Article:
We then take the cash flow statement and convert it to EBITDA and then to a P&L, just the opposite approach of accountants. Our clients can easily see exactly what probability their businesses have to pay bills, debt, investors and survive. There is no mystery to it. They don't need someone to translate the financial reports for them.
Probably the best example of how the P&L introduces a bias that works against the success of the business is that it treats labor as an expense. Yes, you have to pay employees, FICA and all the related taxes, but the problem with treating labor as an expense is that the focus becomes keeping labor expenses as low as possible. First and foremost, front-line employees, those who are the touchpoints with guests, are an asset, not an expense. They are key to your business success, as they are the ones who shape your guests' experiences and determine:
Second only to your investment in your facility and equipment -- no, probably first -- is your employees. They are not some expense item that should be minimized to maximize profits. Yet, that is what the accountants, at least in their formatting of financial reporting, lead us to believe. In fact, just the opposite is true. Investing in good employees, which often means paying more, increases revenues, thus increasing profits. It is the front-line staff that really takes care of the financial bottom line. However, the P&L fails to reflect this relationship, or that a higher expense can actually result in higher profits.
Yes, it is important to monitor labor expenses, as labor is the largest controllable expense of any LBE, but not necessarily in the way the accountant's P&L would have us believe. You need to monitor the labor cost, but also the labor quality and its relationship to revenues. Just think of the Wal-Mart greeter, a labor expense, but obviously one that has led to improved customer satisfaction, revenues and profits. Otherwise, Wal-Mart wouldn't have greeters in every store. They increase labor cost, but more than increase revenues to offset that cost.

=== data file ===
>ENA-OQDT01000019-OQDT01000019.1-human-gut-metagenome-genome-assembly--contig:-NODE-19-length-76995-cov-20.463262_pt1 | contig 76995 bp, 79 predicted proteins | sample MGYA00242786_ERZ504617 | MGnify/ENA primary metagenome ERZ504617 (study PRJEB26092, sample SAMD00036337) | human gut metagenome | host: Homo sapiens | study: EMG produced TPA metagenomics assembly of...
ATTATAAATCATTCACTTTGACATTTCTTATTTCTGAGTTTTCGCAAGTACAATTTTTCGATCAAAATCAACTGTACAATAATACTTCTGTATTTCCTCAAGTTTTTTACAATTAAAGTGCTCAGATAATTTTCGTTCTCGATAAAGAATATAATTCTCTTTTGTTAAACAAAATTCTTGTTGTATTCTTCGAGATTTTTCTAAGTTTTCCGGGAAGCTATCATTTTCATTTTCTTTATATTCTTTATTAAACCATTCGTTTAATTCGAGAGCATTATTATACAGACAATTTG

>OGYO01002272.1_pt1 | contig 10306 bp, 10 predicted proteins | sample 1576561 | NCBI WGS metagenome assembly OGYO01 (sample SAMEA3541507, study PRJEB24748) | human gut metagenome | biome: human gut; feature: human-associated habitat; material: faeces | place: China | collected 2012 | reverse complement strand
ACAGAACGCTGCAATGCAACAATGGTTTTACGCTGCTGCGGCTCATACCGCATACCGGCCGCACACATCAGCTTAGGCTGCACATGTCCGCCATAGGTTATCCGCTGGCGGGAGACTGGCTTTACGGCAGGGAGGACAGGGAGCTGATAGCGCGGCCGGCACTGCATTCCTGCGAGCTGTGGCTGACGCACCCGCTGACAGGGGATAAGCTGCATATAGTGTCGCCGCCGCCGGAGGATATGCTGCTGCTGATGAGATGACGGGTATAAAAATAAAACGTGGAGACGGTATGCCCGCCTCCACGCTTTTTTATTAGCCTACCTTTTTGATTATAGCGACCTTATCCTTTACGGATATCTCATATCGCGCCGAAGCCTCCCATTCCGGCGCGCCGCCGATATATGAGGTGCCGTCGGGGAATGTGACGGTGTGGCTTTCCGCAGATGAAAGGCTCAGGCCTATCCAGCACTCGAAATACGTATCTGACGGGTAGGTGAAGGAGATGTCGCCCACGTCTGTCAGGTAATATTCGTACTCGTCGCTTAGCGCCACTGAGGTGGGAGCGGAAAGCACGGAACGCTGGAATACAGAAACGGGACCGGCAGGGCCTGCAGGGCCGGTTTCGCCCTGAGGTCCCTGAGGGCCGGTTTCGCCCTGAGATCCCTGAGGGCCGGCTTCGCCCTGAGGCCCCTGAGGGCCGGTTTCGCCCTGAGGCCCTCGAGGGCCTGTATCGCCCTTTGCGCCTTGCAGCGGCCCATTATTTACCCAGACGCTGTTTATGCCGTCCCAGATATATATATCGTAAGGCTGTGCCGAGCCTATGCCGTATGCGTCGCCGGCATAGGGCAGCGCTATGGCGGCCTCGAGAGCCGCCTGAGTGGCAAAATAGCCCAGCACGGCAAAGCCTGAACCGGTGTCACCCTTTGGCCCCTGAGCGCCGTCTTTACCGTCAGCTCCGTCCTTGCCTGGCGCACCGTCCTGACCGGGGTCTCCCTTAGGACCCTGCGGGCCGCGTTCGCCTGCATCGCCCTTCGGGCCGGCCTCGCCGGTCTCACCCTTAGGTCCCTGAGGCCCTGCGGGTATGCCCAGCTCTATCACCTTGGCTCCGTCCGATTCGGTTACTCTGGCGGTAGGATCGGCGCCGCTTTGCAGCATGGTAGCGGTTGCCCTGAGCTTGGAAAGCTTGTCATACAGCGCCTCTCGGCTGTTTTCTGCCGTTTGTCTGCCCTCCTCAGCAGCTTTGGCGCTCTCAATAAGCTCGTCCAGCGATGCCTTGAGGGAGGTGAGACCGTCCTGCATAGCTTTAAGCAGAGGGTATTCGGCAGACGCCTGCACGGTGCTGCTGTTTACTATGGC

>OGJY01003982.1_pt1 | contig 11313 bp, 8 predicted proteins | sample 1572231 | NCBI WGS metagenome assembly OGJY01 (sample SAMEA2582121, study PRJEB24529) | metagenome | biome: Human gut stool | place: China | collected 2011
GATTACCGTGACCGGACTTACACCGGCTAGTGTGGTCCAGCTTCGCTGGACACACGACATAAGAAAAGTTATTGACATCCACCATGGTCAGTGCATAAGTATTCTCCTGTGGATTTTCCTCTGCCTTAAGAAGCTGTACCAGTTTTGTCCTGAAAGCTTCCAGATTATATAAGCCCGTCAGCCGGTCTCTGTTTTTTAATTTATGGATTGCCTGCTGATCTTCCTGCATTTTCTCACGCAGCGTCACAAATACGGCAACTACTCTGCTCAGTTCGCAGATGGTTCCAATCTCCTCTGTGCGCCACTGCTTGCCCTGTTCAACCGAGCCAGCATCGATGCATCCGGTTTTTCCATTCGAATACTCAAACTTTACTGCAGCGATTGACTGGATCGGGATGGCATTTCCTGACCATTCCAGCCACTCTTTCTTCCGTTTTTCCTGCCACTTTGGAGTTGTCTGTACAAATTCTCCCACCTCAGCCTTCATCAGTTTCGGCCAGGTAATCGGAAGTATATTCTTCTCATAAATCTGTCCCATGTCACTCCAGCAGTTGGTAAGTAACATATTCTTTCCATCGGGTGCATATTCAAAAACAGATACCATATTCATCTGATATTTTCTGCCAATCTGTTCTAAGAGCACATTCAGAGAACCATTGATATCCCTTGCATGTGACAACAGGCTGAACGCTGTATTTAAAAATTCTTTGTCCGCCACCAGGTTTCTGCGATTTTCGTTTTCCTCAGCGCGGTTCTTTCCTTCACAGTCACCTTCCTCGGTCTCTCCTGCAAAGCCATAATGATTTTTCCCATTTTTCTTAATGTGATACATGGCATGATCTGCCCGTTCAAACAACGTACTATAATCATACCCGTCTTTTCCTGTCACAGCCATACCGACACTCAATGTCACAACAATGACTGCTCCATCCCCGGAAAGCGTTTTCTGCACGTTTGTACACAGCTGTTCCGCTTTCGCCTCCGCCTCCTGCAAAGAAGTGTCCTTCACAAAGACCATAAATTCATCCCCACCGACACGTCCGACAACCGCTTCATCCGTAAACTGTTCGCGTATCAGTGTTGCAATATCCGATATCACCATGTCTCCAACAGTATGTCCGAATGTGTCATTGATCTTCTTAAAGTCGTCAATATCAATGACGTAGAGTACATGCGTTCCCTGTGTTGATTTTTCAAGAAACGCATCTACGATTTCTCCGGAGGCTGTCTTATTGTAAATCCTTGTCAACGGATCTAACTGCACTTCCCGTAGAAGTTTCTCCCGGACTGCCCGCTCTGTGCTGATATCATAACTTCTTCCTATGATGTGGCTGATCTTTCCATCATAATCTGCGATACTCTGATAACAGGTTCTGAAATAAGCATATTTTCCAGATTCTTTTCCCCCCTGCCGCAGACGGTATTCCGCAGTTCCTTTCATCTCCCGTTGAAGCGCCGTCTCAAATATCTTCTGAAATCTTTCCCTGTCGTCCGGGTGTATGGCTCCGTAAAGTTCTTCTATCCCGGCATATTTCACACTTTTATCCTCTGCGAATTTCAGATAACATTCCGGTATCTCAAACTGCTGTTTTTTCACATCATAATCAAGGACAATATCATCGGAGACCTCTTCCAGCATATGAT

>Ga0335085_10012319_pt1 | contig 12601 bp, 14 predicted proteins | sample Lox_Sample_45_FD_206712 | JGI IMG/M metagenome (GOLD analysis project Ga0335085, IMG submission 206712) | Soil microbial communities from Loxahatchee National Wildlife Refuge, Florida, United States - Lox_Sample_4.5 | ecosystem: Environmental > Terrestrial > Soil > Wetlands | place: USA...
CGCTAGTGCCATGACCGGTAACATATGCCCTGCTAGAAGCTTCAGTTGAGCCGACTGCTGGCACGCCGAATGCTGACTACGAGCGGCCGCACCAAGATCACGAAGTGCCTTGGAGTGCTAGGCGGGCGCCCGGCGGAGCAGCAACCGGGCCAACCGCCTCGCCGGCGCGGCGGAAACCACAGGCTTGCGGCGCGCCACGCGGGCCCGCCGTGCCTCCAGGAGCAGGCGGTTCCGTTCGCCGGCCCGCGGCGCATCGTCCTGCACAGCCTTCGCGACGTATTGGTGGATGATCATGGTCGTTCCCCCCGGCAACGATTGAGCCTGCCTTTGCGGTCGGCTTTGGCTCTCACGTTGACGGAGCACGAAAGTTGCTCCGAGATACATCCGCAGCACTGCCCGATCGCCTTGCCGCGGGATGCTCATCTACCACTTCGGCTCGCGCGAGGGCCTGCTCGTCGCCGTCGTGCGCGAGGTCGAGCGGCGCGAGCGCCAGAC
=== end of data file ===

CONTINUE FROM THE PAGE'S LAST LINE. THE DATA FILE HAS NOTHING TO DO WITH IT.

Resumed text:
One of the worst biases we see this “labor expense” mentality create is the idea of keeping hourly wage rates as low as possible to minimize labor expense. As the expression goes, “You only get what you pay for.” There is a big difference between a minimum-wage hourly employee and one worth $10 an hour. The more expensive employee is often more responsible, productive, experienced and better skilled at guest interaction, resulting in more business and actually a higher productivity rate per labor-dollar than the “less expensive” employee. With higher paid employees, you also tend to have less turnover, another important consideration, as they get to know the business and guest better. Employee turnover is very expensive to a business, as it creates many costs, including hiring and training costs.Costco is the most successful retail warehouse club operator. Despite working on very thin margins, the company pays their employees more than do any of their competitors. If you have ever shopped at Costco, you can't help but notice the employees' productivity (they hustle) and friendliness, both factors in Costco's competitive success.